As we hit the exit we could not help laughing. We had just been conned in the name of 'Bhakti'. Now we did not want to see any more priests. We just sat there in the spacious and clean (it had become no less than an obsession by then) courtyard and giggled. We had never had that much fun in any temple before.

Unfortunately I do not have any photos from these temples since photography is strictly prohibited and cell phones were not allowed in either.

Our next stop was Jagannatha. My heart pounded wildly. I was just a few kilometers away from the Lord of the Universe. It was late in the morning, the winter sun was blazing hot and I had had nothing to eat till then but it did not affect me. Devotion can give you a strange high, way better than alcohol or any other substance. We had to park our car about a mile and a half away from the temple premises. Mr.Bubbly had arranged for a priest to help navigate the treacherous terrain of the Lord of the Universe. It was the best thing that happened to us in Puri. Without that gentleman we would never have escaped the claws of vilely Panda priests. The gentleman had a small tuff of hair in the back of his head signifying his Bramhin credentials. That is like an all inclusive pass to all things religious in the Hindu universe. He led us to one of the entrances that lie on the market side. He helped us deposit our cell phones and foot wear and gave a brief before we entered the temple. He had a few rules.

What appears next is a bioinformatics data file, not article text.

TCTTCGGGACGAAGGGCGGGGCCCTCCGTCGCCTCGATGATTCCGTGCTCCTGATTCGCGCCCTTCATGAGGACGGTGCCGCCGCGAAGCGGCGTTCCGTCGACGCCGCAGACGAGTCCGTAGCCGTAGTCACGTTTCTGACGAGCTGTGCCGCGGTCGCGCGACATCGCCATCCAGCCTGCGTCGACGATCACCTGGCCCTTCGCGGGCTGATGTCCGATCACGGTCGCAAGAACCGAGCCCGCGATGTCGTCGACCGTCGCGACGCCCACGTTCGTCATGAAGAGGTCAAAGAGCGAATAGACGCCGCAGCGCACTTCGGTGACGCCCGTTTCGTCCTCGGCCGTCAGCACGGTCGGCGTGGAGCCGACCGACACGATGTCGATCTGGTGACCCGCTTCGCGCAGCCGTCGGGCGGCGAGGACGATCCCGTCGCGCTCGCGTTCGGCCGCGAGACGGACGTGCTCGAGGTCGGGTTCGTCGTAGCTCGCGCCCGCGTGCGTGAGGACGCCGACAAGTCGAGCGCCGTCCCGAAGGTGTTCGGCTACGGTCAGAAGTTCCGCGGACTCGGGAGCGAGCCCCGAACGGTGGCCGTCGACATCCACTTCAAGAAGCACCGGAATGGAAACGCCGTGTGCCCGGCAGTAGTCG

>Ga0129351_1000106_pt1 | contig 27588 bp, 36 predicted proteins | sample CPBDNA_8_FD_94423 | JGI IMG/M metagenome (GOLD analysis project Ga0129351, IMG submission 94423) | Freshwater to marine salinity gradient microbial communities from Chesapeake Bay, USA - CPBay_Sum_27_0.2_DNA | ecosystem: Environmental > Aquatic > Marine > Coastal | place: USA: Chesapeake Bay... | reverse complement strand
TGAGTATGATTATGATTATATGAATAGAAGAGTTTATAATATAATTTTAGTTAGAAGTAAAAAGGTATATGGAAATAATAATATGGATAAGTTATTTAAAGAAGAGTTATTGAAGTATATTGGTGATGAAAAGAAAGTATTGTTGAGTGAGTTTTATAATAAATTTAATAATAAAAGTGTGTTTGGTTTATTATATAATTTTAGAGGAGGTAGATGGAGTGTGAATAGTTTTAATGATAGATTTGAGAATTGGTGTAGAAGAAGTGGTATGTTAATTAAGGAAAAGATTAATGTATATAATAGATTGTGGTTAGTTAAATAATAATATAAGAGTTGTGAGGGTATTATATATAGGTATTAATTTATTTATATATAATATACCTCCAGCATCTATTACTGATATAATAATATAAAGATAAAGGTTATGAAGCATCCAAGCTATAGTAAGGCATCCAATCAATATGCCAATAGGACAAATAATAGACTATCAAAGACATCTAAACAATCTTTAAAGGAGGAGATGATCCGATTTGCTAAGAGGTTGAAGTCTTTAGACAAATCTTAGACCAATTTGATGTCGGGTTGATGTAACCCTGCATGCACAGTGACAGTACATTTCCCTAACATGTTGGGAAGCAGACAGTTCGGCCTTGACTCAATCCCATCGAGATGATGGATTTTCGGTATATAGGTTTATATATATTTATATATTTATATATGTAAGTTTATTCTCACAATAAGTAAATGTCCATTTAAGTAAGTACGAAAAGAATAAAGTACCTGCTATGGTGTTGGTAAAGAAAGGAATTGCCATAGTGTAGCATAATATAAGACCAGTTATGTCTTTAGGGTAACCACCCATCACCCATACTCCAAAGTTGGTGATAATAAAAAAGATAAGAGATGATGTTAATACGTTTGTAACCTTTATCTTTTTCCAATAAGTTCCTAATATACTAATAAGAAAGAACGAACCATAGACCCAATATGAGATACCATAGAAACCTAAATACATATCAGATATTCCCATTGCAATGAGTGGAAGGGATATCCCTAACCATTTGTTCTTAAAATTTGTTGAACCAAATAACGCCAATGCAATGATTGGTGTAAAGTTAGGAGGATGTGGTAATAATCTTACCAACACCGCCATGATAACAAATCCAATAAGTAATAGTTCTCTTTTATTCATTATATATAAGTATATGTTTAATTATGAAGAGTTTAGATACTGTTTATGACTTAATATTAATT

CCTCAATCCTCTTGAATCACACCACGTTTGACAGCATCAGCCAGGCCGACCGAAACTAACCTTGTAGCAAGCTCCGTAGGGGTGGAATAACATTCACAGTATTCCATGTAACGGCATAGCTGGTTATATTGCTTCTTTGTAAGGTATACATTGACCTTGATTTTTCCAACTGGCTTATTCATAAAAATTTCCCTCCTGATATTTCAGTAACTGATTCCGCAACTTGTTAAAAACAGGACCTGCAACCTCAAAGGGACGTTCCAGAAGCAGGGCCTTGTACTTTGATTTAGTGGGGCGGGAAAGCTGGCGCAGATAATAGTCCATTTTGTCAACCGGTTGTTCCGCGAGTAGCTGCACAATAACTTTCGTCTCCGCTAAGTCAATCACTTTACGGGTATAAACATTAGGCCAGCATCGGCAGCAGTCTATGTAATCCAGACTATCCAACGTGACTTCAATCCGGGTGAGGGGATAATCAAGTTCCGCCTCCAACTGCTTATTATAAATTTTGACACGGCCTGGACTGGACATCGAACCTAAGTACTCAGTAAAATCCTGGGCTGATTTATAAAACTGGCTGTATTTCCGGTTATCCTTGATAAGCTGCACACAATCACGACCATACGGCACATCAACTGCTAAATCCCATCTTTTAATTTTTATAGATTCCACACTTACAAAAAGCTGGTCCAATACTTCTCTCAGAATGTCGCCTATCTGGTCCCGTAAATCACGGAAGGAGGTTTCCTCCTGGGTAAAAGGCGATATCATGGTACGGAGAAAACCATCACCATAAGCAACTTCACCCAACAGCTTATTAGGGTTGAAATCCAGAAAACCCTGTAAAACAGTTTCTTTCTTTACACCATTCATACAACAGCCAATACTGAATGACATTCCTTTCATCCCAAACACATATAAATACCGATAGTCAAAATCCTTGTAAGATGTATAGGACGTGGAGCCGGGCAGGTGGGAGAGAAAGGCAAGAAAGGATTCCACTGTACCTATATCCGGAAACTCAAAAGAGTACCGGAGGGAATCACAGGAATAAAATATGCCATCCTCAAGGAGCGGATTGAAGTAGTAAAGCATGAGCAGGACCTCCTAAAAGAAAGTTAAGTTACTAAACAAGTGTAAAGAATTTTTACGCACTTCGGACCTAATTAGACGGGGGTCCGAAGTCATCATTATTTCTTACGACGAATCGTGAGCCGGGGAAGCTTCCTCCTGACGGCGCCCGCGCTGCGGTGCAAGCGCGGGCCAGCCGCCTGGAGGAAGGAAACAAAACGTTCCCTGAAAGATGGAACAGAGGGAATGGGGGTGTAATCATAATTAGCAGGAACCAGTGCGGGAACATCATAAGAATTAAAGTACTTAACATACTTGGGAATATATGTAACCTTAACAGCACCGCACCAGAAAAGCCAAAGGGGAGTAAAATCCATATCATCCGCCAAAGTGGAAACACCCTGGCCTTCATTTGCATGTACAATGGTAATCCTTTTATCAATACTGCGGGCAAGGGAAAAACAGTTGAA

Rule 1: Be careful with your money and belongings.
    Rule 2: Never accept anything from anyone
    Rule 3: Follow me.